Totipotency versus fate in human embryonic stem cells

Project Details


Human preimplantation development starts with the fusion of two highly differentiated cells - oocyte and sperm- resulting in a totipotent zygote. Totipotency refers to the ability of a single blastomere to have full developmental potential. During the first five days of embryogenesis, the zygote divides and changes morphologically and develops into a blastocyst in which the appearance of trophectoderm (TE) and inner cell mass (ICM) represents the first differentiation in human development. The ICM forms the embryo proper and can give rise to human embryonic stem cells (hESC). The TE is a differentiated epithelium responsible for implantation. At this moment, the study of human embryogenesis and our understanding of the underlying regulatory mechanisms are limited due to the scarcity of the human research materials and the ethical objections regarding the use of human embryos. In the mouse, lineage segregation is controlled by specific transcription factors and there are several models to explain how the TE and ICM lineages are established. The first lineage segregation occurs just before blastulation at the moment of compaction when cells flatten out, become adherent and generate an inner and outer population. It is still unclear how and when the first differentiation event happens in the human. In this developmental study we aim to examine the mechanisms initiating this fundamental process in inner and outer cells of human preimplantation embryos at the moment of compaction and blastulation. This study will contribute to our basic knowledge on human embryogenesis and stem cell biology.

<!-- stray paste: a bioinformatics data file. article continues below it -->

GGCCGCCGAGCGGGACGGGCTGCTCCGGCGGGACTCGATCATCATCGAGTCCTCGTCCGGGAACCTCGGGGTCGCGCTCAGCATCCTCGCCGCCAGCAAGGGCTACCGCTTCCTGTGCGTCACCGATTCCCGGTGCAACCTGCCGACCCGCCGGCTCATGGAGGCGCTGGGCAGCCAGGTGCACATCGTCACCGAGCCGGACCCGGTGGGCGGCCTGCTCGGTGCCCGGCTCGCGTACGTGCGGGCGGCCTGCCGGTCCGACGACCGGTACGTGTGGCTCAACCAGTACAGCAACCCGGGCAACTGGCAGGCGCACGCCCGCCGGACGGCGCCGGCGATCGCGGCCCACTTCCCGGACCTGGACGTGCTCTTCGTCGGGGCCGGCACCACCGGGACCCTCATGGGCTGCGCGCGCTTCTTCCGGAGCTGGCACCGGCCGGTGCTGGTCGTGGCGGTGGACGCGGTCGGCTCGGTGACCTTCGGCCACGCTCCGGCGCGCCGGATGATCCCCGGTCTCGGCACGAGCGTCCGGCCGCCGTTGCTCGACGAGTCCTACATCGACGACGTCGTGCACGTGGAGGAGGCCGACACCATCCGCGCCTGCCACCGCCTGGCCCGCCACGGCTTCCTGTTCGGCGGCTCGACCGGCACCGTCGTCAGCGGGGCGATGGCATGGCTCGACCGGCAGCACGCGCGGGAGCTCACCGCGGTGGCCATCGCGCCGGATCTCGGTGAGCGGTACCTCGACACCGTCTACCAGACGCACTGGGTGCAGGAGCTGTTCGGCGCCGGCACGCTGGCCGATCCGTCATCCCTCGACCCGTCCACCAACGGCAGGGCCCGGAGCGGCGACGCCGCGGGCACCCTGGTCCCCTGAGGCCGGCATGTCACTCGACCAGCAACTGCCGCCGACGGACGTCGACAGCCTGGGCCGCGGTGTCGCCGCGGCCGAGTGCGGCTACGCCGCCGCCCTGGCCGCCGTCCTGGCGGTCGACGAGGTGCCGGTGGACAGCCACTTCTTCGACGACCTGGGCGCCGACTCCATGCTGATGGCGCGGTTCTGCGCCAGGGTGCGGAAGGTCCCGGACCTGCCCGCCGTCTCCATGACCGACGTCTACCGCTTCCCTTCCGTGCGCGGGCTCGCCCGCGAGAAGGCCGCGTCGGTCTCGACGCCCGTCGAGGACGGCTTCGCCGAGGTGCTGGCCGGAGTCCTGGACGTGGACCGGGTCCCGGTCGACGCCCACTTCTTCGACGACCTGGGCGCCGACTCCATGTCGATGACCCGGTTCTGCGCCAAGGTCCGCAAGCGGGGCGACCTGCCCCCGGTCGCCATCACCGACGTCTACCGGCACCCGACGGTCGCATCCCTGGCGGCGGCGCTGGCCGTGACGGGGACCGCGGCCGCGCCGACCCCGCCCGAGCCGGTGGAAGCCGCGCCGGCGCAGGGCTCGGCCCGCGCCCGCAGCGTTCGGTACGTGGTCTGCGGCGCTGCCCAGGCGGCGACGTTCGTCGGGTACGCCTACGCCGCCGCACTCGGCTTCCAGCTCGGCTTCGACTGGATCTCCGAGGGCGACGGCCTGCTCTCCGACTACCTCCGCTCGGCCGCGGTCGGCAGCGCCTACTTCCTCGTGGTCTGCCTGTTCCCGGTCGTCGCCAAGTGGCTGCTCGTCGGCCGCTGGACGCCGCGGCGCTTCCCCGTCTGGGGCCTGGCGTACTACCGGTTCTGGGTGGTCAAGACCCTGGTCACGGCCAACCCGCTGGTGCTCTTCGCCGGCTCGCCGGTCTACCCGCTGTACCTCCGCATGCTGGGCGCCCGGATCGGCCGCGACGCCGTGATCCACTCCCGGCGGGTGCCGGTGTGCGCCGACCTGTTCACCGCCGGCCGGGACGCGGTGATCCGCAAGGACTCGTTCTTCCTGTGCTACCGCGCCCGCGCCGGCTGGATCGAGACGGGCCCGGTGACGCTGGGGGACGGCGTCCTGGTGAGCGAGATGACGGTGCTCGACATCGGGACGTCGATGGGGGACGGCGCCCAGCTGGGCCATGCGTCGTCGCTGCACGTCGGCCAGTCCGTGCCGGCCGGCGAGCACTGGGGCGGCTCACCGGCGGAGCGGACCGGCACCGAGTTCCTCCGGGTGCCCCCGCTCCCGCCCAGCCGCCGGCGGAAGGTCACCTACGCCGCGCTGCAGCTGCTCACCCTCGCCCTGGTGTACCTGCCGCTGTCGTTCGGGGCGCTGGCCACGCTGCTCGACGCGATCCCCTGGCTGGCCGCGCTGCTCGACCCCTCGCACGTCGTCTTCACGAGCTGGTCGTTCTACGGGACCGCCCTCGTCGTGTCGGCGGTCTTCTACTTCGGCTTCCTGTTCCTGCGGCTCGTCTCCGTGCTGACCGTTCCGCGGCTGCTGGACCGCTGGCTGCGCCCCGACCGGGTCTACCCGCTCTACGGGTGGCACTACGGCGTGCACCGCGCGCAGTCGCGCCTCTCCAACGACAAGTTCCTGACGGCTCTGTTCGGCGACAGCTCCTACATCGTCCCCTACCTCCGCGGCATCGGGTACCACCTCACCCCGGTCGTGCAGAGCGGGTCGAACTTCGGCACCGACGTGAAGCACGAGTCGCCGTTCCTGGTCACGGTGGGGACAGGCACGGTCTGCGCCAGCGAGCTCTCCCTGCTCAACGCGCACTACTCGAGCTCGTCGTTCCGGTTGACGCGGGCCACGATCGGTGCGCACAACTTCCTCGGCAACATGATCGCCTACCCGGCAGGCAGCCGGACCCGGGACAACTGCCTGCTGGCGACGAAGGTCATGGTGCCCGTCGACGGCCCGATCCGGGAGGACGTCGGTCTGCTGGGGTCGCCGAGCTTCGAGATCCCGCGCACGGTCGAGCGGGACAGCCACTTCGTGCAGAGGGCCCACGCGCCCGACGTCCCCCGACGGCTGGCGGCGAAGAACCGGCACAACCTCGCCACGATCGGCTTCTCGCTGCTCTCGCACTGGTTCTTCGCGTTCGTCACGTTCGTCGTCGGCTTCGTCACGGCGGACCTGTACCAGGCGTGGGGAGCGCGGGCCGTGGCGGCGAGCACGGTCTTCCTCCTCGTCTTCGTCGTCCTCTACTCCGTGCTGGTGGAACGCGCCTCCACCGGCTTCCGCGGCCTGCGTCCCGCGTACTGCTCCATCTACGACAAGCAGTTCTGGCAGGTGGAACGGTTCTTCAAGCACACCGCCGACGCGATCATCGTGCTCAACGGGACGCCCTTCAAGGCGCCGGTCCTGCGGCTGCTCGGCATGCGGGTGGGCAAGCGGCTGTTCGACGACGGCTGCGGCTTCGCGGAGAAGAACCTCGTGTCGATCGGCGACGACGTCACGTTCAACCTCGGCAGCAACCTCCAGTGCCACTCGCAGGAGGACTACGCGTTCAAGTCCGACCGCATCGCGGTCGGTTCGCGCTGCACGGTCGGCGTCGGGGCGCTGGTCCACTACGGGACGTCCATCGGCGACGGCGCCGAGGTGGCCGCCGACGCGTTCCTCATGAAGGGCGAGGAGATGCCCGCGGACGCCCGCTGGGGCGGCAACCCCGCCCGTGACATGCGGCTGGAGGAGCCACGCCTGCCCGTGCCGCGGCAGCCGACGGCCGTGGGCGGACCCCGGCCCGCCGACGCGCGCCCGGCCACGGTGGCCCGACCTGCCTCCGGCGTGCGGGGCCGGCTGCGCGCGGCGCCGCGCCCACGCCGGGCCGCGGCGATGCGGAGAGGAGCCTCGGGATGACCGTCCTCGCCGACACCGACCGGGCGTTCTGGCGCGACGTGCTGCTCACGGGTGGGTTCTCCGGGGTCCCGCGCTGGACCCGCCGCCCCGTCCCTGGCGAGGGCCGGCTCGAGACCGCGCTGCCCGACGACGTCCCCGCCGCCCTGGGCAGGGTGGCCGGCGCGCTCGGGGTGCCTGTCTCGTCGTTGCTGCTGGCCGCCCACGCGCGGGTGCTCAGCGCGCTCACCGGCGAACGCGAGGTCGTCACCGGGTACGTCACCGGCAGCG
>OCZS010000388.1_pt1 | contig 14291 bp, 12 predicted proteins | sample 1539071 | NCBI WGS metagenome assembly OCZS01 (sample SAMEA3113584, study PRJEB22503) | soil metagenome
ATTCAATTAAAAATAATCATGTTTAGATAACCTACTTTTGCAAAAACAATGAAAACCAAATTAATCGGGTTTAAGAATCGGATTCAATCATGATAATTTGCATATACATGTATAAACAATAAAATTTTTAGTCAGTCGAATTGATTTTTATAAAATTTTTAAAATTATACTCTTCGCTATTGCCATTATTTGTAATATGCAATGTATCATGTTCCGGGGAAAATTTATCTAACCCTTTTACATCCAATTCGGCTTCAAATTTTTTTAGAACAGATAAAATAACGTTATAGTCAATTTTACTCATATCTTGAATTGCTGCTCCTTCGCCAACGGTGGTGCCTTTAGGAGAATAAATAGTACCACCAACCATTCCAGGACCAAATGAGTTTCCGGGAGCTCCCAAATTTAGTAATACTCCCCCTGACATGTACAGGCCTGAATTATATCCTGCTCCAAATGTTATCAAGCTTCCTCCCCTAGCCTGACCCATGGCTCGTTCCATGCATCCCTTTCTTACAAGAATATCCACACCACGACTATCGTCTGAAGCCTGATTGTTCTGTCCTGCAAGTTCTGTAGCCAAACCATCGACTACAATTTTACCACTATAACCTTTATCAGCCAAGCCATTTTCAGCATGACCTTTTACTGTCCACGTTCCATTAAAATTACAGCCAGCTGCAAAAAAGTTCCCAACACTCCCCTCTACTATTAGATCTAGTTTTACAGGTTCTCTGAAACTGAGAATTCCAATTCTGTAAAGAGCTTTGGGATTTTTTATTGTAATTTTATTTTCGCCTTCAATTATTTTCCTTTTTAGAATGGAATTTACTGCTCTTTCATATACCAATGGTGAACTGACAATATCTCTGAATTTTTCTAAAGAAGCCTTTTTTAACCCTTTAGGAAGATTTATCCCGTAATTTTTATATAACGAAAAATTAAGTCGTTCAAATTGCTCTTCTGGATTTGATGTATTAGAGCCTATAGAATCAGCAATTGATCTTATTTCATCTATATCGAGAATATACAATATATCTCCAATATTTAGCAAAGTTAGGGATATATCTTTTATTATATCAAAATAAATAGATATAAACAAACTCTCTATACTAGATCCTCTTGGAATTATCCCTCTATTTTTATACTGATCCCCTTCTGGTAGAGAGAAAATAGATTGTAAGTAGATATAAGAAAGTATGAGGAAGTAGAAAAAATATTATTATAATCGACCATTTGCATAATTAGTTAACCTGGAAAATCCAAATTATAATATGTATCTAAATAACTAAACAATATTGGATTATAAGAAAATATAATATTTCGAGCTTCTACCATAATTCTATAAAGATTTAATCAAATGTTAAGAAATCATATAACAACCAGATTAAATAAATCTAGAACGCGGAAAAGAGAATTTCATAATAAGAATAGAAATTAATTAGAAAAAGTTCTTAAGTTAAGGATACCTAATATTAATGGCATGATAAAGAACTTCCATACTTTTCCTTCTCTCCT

Effective start/end date1/01/1431/12/17

Flemish discipline codes

  • Andrology
  • Embryology
  • Clinical genetics and molecular diagnostics
  • Gynaecology and obstetrics
  • Molecular and cell biology
  • Genetics


  • reproductive genetics
  • andrology
  • clinical genetics
  • embryology
  • assisted reproductive technology